Night – Shoe Dog by Phil Knight

Some of my favourite quotations from the book:

  • On General Management:
    • Whoever denies that truth, whoever simply refuses to play, gets left on the sidelines, and I didn’t want that.
    • I wasn’t much for setting goals, but this goal kept flashing through my mind every day until it became my internal chant: Fail fast.
    • I knew then that the only answer to such poverty is entry-level jobs.
    • “When goods don’t pass international borders, soldiers will.”
    • Trade is the path of coexistence, cooperation.
  • On Self Management:
    • Let everyone else call your idea crazy . . . just keep going. Don’t stop. Don’t even think about stopping until you get there, and don’t give much thought to where “there” is. Whatever comes, just don’t stop.
    • Maybe the cure for any burnout, I thought, is to just work harder.
    • I’d tell them to hit pause, think long and hard about how they want to spend their time, and with whom they want to spend it for the next forty years. I’d tell men and women in their mid-twenties not to settle for a job or a profession or even a career. Seek a calling. Even if you don’t know what that means, seek it. If you’re following your calling, the fatigue will be easier to bear, the disappointments will be fuel, the highs will be like nothing you’ve ever felt.
    • I’d like to warn the best of them, the iconoclasts, the innovators, the rebels, that they will always have a bulls-eye on their backs. The better they get, the bigger the bulls-eye. It’s not one man’s opinion; it’s a law of nature.
    • Sometimes you have to give up. Sometimes knowing when to give up, when to try something else, is genius. Giving up doesn’t mean stopping. Don’t ever stop.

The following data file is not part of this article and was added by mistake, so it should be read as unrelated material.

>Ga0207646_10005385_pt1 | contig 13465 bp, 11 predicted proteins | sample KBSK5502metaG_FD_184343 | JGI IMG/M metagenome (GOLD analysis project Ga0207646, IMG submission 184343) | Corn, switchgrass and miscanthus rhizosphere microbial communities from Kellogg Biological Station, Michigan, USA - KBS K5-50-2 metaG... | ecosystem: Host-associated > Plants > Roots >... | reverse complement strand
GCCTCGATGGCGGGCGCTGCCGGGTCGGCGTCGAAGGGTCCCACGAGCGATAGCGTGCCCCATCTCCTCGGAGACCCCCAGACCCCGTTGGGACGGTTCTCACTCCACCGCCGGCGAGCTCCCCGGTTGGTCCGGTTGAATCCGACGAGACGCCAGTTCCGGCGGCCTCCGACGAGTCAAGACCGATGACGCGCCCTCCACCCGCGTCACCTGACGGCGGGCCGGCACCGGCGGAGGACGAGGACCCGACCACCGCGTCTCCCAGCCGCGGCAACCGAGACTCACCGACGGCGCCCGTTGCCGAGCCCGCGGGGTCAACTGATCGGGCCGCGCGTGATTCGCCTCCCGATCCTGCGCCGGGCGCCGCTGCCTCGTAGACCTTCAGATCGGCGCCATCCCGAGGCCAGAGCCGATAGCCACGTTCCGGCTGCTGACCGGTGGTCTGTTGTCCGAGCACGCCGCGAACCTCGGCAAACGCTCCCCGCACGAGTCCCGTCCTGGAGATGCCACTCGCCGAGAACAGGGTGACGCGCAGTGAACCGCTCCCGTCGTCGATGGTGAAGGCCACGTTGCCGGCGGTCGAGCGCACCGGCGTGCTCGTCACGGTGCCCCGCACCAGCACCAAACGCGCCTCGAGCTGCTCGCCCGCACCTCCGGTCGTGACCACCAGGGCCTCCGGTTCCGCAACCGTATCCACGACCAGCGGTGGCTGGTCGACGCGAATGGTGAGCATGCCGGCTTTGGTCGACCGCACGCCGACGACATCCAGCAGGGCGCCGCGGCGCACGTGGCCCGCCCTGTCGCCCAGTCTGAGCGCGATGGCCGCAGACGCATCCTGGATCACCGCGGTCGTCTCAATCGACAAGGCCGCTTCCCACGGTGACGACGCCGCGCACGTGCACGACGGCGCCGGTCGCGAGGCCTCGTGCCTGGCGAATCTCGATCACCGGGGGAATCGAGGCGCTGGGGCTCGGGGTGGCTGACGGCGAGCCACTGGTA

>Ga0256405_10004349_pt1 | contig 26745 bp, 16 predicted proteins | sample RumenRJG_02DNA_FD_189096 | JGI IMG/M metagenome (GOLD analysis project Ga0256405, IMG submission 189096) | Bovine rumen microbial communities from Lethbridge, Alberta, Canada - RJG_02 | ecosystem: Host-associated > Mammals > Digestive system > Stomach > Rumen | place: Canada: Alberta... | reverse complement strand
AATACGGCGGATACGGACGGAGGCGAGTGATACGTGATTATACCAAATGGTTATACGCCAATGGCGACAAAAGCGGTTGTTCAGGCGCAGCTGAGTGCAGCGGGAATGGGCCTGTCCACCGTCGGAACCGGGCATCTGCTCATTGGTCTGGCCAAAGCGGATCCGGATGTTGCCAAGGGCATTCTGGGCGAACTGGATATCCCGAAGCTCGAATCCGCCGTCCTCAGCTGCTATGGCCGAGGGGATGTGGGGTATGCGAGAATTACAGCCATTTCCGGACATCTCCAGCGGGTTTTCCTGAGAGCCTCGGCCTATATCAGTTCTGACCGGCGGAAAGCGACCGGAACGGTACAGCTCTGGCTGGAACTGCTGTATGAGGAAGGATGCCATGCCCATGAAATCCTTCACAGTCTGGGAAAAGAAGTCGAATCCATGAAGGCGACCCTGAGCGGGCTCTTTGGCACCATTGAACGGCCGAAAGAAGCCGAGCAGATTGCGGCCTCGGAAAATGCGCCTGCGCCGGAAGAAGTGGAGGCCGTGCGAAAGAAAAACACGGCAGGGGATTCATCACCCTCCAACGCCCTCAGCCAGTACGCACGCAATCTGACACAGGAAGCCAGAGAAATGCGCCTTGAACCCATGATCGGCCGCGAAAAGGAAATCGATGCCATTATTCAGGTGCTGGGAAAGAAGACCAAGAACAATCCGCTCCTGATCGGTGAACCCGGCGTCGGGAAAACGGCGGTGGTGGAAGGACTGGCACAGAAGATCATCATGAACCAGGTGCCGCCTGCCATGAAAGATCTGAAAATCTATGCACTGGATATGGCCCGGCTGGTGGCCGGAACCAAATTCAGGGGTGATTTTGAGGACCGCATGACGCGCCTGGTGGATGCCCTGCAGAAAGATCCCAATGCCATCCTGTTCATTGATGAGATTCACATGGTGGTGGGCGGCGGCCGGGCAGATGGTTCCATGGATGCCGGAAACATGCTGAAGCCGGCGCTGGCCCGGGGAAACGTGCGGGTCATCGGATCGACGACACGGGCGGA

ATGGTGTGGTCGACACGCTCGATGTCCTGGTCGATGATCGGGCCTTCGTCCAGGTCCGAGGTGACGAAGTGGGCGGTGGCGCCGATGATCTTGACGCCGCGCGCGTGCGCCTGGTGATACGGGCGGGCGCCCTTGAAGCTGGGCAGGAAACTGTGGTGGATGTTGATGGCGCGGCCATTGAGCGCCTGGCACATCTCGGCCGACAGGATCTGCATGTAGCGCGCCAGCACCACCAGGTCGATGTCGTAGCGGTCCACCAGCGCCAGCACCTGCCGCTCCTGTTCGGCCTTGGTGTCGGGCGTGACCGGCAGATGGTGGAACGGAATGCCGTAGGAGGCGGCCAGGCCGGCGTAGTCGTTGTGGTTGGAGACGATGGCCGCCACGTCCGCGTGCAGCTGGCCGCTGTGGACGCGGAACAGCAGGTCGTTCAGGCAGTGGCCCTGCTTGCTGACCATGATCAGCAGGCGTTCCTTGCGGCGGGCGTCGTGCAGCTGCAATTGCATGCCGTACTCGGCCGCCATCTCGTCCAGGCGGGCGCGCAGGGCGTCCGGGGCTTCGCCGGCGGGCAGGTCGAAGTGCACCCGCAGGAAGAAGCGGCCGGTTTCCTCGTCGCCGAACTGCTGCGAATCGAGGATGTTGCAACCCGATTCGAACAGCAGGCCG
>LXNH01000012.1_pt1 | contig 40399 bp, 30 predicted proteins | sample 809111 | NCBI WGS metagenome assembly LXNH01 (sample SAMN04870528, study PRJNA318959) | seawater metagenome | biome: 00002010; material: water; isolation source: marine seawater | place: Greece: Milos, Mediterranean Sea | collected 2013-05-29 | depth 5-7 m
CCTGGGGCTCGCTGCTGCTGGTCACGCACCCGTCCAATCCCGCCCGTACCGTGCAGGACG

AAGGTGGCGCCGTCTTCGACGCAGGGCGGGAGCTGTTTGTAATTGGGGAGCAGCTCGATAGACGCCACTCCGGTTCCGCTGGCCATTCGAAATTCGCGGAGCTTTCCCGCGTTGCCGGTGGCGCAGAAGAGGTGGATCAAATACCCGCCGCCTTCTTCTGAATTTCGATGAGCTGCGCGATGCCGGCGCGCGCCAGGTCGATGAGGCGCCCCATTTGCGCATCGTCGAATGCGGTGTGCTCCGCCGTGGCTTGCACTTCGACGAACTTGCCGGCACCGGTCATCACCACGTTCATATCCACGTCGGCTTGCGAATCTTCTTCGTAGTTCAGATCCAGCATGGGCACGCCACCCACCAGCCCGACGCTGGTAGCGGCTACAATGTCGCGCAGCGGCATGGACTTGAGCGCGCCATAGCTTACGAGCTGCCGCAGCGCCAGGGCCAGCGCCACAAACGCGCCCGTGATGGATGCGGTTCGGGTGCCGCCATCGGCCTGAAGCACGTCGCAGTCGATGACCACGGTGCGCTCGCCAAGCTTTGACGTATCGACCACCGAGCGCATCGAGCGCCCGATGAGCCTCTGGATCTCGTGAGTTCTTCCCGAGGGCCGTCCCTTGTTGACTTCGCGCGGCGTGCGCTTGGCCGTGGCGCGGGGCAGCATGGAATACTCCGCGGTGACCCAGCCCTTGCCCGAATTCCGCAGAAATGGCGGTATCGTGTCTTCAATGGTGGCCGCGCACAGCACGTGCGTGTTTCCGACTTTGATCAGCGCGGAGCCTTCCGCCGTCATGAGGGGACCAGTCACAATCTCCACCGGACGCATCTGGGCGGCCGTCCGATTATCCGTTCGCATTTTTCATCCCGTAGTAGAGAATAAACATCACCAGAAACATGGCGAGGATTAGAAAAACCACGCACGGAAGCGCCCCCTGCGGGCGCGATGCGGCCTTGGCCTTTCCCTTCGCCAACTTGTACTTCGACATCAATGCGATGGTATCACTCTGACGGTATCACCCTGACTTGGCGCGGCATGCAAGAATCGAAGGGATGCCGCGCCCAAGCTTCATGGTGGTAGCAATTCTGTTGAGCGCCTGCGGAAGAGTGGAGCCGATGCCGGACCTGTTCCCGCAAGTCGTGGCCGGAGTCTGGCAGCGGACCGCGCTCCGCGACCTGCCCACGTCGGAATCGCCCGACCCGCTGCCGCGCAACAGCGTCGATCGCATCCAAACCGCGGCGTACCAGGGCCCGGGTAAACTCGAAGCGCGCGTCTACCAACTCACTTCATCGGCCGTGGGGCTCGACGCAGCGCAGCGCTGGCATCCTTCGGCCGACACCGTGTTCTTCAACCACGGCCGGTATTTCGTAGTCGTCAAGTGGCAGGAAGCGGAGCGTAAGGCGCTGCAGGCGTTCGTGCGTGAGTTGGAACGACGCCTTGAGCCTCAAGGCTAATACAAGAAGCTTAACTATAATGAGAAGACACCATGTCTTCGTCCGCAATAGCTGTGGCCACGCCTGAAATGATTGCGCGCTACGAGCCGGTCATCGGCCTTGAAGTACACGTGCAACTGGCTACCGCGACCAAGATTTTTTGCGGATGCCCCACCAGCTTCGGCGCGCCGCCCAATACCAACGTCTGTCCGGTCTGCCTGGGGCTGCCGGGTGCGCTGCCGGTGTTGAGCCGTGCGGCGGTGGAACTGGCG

• On Team Management:
    • One lesson I took from all my home-schooling about heroes was that they didn’t say much. None was a blabbermouth. None micromanaged. Don’t tell people how to do things, tell them what to do and let them surprise you with their results.
    • We were trying to create a brand, I said, but also a culture. We were fighting against conformity, against boringness, against drudgery. More than a product, we were trying to sell an idea—a spirit.
    • The cowards never started and the weak died along the way. That leaves us, ladies and gentlemen. Us.
  • On Relationship Management:
    • Imagine that, I thought. The single easiest way to find out how you feel about someone. Say goodbye.
  • On Marketing:
    • Johnson had pointed out that seemingly all iconic brands—Clorox, Kleenex, Xerox—have short names. Two syllables or less. And they always have a strong sound in the name, a letter like “K” or “X,” that sticks in the mind.
  • On Risk Management:
    • Nissho was infusing me with cash, but I couldn’t let that make me complacent. I needed to develop as many sources of cash as possible.
  • On Philosophy:
    • When you make something, when you improve something, when you deliver something, when you add some new thing or service to the lives of strangers, making them happier, or healthier, or safer, or better, and when you do it all crisply and efficiently, smartly, the way everything should be done but so seldom is—you’re participating more fully in the whole grand human drama.
    • To study the self is to forget the self. Mi casa, su casa.
    • Oneness—in some way, shape, or form, it’s what every person I’ve ever met has been seeking.

Interested in reading the book? Get it on Amazon